Tech Talk

Recent posts

A groundbreaking new report by the Urban Land Institute in Washington, D.C. explores sustainability in the hospitality industry and examines ways in which hotels are incorporating eco-friendly best practices into both operations and construction. The study includes insights from leading hotel owners, developers and investors.

Every hotel owner wants to know how he can increase the traffic to the website, and at the same time, boost direct bookings. The key to accomplish both the objectives is to design a site that is accessible even to disabled people. It will not only improve the usability for all types of visitors, but it will also improve your market penetration. Designing ADA website is also very imperative to prevent legitimate complications. In addition to this, an ADA feature will aid in improving the website performance in search engines.

The underappreciated city of Minneapolis served as host for the 2019 edition of HITEC (produced by HFTP) which wrapped up its most recent four-day run on June 20, 2019. In the days and weeks leading up to the event, meeting solicitations and party invites filled my inbox at a growth rate any VC or entrepreneur would envy. As a first-timer to this international hospitality technology behemoth, it became apparent that HITEC actually begins a few weeks prior to when that first request or invitation lands in your over-stuffed inbox.

Time is limited. Once it’s gone, you can’t gain it back. Similarly, once a room goes unsold for a night, it will go unsold forever. There’s no way to recover that loss, because there’s no way to go back in time.
 
Many hotels fight this limitation by trying to sell as many rooms as possible. If all the rooms are completely booked, time no longer becomes a factor. But most don’t have the luxury of being at-capacity every single night. That’s why last-minute booking apps are growing in popularity in the industry, where hotels can make the most of each day. These apps specifically target guests who don’t plan far in advance, seeking accommodations from one week to one minute later.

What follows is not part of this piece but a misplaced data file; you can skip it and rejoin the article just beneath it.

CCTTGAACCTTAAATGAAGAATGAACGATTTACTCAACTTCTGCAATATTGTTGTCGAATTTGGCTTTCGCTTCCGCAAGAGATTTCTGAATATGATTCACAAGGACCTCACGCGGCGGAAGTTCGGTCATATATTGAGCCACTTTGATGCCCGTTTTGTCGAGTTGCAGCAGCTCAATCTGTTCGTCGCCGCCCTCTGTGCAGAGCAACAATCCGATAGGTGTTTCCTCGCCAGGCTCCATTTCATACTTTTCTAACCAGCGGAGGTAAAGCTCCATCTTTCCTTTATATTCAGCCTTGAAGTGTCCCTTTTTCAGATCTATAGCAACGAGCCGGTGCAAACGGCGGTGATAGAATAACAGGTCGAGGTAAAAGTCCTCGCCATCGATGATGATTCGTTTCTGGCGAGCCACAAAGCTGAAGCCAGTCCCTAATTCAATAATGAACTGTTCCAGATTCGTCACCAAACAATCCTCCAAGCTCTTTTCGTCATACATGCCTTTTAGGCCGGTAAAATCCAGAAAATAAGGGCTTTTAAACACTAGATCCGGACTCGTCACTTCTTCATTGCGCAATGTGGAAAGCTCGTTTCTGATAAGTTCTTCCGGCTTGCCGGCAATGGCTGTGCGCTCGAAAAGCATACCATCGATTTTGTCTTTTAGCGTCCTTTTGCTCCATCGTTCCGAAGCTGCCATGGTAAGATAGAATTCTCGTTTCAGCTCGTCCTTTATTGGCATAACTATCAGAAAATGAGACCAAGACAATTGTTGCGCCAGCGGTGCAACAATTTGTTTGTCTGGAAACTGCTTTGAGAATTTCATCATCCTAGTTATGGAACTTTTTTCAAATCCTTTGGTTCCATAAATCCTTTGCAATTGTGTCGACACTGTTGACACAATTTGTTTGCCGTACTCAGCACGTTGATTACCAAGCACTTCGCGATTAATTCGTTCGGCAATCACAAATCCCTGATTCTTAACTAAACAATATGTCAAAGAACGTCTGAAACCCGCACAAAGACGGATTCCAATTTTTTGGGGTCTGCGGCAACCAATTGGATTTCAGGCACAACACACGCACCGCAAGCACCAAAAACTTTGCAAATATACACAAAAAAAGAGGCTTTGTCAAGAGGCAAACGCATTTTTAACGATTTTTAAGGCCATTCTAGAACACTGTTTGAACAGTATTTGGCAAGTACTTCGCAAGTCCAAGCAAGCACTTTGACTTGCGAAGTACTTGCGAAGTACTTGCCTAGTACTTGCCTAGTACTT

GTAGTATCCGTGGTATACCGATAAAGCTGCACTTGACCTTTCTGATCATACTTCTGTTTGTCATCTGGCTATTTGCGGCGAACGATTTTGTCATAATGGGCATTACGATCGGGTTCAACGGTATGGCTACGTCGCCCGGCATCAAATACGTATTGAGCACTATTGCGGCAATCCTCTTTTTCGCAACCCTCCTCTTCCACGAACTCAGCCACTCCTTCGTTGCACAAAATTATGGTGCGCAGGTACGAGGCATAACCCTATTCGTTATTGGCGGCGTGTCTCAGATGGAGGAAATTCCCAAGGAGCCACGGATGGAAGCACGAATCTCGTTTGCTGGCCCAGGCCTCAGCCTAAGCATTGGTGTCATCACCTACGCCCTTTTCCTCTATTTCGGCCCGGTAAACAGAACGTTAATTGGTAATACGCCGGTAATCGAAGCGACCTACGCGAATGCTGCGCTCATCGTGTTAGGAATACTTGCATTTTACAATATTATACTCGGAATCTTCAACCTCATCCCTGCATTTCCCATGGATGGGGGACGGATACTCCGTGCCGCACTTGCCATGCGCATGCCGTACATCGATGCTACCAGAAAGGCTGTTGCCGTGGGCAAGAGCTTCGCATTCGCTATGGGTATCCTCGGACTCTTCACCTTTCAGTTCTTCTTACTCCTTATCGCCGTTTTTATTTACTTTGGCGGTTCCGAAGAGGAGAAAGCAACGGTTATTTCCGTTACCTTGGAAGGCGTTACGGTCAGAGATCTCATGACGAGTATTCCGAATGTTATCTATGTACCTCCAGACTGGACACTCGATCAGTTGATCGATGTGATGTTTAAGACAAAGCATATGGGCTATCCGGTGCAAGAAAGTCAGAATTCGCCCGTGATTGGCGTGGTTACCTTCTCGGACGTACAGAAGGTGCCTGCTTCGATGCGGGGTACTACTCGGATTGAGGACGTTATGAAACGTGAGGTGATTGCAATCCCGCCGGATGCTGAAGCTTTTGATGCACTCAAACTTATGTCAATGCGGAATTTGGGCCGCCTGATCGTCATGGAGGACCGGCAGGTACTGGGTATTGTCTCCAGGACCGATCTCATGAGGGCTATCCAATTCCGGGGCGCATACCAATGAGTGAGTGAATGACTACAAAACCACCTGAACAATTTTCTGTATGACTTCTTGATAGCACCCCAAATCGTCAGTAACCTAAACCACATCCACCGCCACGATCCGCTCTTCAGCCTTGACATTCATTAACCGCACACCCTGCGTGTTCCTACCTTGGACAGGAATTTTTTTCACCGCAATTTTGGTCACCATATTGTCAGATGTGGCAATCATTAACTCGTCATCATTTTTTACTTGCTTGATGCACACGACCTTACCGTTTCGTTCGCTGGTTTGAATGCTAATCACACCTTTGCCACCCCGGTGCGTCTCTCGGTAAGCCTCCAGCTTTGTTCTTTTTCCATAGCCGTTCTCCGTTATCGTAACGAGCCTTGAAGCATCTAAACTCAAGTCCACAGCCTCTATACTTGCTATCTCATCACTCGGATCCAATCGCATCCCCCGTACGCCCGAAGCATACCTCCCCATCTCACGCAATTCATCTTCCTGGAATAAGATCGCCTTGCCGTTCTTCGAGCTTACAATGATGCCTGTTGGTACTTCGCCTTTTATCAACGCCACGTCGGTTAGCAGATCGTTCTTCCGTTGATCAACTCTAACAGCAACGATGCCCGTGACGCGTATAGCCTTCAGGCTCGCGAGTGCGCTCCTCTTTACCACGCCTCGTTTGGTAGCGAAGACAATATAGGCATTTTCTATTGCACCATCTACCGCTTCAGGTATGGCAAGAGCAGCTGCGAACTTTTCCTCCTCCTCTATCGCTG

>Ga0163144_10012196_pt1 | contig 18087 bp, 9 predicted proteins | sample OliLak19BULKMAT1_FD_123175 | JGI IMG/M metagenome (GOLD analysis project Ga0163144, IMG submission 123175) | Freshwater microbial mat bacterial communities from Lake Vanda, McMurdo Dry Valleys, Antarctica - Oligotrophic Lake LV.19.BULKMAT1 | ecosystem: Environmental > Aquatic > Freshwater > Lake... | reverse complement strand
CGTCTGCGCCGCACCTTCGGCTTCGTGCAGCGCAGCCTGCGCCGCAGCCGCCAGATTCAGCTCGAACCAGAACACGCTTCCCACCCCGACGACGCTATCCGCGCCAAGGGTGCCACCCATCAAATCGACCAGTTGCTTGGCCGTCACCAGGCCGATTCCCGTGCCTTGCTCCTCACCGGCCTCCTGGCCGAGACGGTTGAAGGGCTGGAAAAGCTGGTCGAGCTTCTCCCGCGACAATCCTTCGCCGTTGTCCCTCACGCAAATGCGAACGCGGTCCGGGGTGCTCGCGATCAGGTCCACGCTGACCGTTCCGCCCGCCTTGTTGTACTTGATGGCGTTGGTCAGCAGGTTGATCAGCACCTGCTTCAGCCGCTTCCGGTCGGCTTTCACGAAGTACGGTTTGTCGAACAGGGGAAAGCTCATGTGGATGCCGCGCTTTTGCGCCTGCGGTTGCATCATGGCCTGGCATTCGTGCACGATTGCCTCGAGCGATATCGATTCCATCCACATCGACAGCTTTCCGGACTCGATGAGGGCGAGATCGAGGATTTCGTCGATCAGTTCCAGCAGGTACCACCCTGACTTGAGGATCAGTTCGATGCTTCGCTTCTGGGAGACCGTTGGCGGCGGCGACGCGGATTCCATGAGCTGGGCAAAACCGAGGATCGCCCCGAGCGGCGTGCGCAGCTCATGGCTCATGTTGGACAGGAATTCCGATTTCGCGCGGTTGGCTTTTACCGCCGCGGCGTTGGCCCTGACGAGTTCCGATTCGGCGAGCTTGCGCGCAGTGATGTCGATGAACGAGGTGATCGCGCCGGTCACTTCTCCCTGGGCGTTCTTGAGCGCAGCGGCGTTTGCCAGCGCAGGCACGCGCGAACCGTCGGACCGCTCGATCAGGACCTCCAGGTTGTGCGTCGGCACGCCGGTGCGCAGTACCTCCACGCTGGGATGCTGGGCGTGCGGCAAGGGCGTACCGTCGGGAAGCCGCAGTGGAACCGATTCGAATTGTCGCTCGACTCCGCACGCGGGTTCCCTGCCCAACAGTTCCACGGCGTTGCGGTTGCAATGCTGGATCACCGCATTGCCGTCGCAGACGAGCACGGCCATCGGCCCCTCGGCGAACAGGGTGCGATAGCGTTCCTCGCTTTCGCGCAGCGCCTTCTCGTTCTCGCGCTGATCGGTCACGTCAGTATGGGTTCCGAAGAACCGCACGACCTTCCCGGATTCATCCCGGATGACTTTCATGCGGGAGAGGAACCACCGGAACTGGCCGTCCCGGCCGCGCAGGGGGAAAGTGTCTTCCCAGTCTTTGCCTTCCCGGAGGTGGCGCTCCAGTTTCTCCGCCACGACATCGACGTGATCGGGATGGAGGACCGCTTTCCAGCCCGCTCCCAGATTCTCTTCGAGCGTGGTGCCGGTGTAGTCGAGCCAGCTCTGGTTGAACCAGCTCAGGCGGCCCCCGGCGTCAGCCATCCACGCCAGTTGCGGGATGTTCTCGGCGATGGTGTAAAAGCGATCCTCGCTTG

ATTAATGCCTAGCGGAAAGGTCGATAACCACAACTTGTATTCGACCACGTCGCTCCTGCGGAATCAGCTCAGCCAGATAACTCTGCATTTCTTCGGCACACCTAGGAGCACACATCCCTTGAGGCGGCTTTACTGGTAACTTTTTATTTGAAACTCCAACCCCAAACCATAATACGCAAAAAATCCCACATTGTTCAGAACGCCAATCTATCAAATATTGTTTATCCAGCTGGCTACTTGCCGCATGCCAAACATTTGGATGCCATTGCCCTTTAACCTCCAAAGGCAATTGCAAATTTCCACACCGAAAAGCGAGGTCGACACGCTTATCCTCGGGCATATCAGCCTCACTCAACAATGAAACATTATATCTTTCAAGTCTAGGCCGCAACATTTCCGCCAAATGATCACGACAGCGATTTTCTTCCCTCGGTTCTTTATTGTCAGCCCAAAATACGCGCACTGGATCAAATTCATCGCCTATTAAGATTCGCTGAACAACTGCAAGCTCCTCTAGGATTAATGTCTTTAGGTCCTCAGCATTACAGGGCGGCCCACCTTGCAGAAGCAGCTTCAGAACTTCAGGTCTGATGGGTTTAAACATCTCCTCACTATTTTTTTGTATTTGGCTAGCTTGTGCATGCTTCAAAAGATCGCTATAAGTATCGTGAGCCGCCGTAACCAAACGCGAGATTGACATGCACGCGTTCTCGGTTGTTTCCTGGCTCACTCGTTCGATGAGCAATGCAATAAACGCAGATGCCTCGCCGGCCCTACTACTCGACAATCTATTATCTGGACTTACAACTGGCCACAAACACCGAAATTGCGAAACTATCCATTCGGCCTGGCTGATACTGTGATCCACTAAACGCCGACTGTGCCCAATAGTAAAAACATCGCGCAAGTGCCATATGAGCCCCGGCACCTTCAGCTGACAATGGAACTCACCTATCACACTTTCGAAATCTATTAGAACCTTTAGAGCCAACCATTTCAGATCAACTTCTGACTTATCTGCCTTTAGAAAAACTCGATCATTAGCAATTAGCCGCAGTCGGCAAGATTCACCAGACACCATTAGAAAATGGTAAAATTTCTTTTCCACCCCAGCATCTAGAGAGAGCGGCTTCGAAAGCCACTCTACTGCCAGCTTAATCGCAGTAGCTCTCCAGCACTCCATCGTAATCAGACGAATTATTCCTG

There are several different ways your hotel can benefit from using last-minute booking apps in your business strategy.

IoT is Coming, Jon Snow…
Posted: 05/21/2019

Hospitality is prime for the coming advent of the various devices that make up the Internet of Things. Estimates show the industry now represents 17.5 million rooms worldwide and savvy guests are demanding more personalization and an overall improved guest experience along their connected travel journey and belief is that IoT can bring this to reality. 



want to read more articles like this?

want to read more articles like this?

Sign up to receive our twice-a-month Watercooler and Siegel Sez Newsletters and never miss another article or news story.

x
 

How to Leverage User Generated Content

02/09/2017